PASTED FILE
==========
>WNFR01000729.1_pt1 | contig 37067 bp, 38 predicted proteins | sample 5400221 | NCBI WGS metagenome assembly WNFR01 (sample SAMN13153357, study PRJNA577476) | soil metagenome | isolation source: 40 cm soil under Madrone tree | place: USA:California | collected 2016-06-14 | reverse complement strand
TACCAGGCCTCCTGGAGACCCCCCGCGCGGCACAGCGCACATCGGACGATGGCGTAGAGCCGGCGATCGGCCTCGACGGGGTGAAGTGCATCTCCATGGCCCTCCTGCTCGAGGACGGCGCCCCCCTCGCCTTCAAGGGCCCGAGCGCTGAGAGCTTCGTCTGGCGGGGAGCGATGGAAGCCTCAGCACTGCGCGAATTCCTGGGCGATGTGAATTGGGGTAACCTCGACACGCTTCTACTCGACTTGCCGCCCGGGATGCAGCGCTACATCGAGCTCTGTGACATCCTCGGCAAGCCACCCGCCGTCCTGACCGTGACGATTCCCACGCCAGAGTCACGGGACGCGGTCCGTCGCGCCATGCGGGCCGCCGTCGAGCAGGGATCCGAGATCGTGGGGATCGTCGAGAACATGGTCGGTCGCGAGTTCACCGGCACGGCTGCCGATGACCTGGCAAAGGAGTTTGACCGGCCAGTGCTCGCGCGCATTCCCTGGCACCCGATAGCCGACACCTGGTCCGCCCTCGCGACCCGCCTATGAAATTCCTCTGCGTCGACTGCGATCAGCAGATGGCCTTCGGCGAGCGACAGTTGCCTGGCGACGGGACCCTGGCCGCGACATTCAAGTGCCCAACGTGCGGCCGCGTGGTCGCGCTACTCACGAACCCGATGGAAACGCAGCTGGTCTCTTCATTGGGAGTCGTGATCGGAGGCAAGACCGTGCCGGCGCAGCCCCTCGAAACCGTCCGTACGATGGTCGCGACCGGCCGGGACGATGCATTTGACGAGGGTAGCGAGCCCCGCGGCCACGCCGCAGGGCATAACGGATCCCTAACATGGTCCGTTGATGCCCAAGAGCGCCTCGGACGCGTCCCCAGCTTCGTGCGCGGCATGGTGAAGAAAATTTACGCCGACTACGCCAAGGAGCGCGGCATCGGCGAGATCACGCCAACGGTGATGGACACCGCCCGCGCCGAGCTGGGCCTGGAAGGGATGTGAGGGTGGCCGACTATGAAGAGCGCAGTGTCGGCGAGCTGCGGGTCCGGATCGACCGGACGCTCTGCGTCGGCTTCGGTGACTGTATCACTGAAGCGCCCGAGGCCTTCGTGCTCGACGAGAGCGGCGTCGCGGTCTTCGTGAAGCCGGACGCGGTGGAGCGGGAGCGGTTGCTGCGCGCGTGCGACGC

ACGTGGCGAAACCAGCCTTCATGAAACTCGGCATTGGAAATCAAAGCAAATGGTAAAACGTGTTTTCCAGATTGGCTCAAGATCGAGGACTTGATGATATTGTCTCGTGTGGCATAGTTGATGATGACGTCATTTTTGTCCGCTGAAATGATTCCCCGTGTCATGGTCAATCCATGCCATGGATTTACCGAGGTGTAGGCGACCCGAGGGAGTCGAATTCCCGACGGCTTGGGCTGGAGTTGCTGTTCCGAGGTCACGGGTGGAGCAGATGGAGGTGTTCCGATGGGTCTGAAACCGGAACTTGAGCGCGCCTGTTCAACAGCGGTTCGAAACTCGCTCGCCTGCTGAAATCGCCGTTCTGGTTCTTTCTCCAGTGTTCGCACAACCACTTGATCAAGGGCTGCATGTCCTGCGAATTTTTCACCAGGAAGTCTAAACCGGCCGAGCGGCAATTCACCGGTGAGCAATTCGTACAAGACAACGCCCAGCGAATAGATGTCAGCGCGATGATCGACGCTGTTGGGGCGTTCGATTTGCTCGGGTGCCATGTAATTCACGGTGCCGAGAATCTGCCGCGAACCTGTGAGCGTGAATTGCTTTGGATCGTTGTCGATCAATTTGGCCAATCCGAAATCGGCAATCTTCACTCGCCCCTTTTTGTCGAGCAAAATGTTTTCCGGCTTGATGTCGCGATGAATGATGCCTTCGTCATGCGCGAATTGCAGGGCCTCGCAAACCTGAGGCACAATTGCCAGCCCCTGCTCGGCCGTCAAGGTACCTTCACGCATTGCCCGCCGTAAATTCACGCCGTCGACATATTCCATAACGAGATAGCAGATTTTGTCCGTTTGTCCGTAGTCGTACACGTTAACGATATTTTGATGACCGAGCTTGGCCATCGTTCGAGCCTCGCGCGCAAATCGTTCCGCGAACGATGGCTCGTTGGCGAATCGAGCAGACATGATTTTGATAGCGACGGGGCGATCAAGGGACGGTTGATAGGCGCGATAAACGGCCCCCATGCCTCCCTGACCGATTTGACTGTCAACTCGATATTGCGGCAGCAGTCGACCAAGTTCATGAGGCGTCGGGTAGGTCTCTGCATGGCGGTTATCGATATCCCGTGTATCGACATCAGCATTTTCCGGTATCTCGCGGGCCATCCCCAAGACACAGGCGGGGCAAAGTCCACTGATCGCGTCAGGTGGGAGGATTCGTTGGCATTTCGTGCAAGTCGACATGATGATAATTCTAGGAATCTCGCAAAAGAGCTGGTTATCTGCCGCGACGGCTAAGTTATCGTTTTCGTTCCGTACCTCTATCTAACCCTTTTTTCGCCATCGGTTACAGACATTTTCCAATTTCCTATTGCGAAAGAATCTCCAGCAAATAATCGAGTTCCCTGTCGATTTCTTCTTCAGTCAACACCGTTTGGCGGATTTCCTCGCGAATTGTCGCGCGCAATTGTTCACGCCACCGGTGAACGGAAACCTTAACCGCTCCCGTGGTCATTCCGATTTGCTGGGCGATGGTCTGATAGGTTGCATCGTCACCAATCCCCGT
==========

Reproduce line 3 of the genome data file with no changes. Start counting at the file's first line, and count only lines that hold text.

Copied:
ACGTGGCGAAACCAGCCTTCATGAAACTCGGCATTGGAAATCAAAGCAAATGGTAAAACGTGTTTTCCAGATTGGCTCAAGATCGAGGACTTGATGATATTGTCTCGTGTGGCATAGTTGATGATGACGTCATTTTTGTCCGCTGAAATGATTCCCCGTGTCATGGTCAATCCATGCCATGGATTTACCGAGGTGTAGGCGACCCGAGGGAGTCGAATTCCCGACGGCTTGGGCTGGAGTTGCTGTTCCGAGGTCACGGGTGGAGCAGATGGAGGTGTTCCGATGGGTCTGAAACCGGAACTTGAGCGCGCCTGTTCAACAGCGGTTCGAAACTCGCTCGCCTGCTGAAATCGCCGTTCTGGTTCTTTCTCCAGTGTTCGCACAACCACTTGATCAAGGGCTGCATGTCCTGCGAATTTTTCACCAGGAAGTCTAAACCGGCCGAGCGGCAATTCACCGGTGAGCAATTCGTACAAGACAACGCCCAGCGAATAGATGTCAGCGCGATGATCGACGCTGTTGGGGCGTTCGATTTGCTCGGGTGCCATGTAATTCACGGTGCCGAGAATCTGCCGCGAACCTGTGAGCGTGAATTGCTTTGGATCGTTGTCGATCAATTTGGCCAATCCGAAATCGGCAATCTTCACTCGCCCCTTTTTGTCGAGCAAAATGTTTTCCGGCTTGATGTCGCGATGAATGATGCCTTCGTCATGCGCGAATTGCAGGGCCTCGCAAACCTGAGGCACAATTGCCAGCCCCTGCTCGGCCGTCAAGGTACCTTCACGCATTGCCCGCCGTAAATTCACGCCGTCGACATATTCCATAACGAGATAGCAGATTTTGTCCGTTTGTCCGTAGTCGTACACGTTAACGATATTTTGATGACCGAGCTTGGCCATCGTTCGAGCCTCGCGCGCAAATCGTTCCGCGAACGATGGCTCGTTGGCGAATCGAGCAGACATGATTTTGATAGCGACGGGGCGATCAAGGGACGGTTGATAGGCGCGATAAACGGCCCCCATGCCTCCCTGACCGATTTGACTGTCAACTCGATATTGCGGCAGCAGTCGACCAAGTTCATGAGGCGTCGGGTAGGTCTCTGCATGGCGGTTATCGATATCCCGTGTATCGACATCAGCATTTTCCGGTATCTCGCGGGCCATCCCCAAGACACAGGCGGGGCAAAGTCCACTGATCGCGTCAGGTGGGAGGATTCGTTGGCATTTCGTGCAAGTCGACATGATGATAATTCTAGGAATCTCGCAAAAGAGCTGGTTATCTGCCGCGACGGCTAAGTTATCGTTTTCGTTCCGTACCTCTATCTAACCCTTTTTTCGCCATCGGTTACAGACATTTTCCAATTTCCTATTGCGAAAGAATCTCCAGCAAATAATCGAGTTCCCTGTCGATTTCTTCTTCAGTCAACACCGTTTGGCGGATTTCCTCGCGAATTGTCGCGCGCAATTGTTCACGCCACCGGTGAACGGAAACCTTAACCGCTCCCGTGGTCATTCCGATTTGCTGGGCGATGGTCTGATAGGTTGCATCGTCACCAATCCCCGT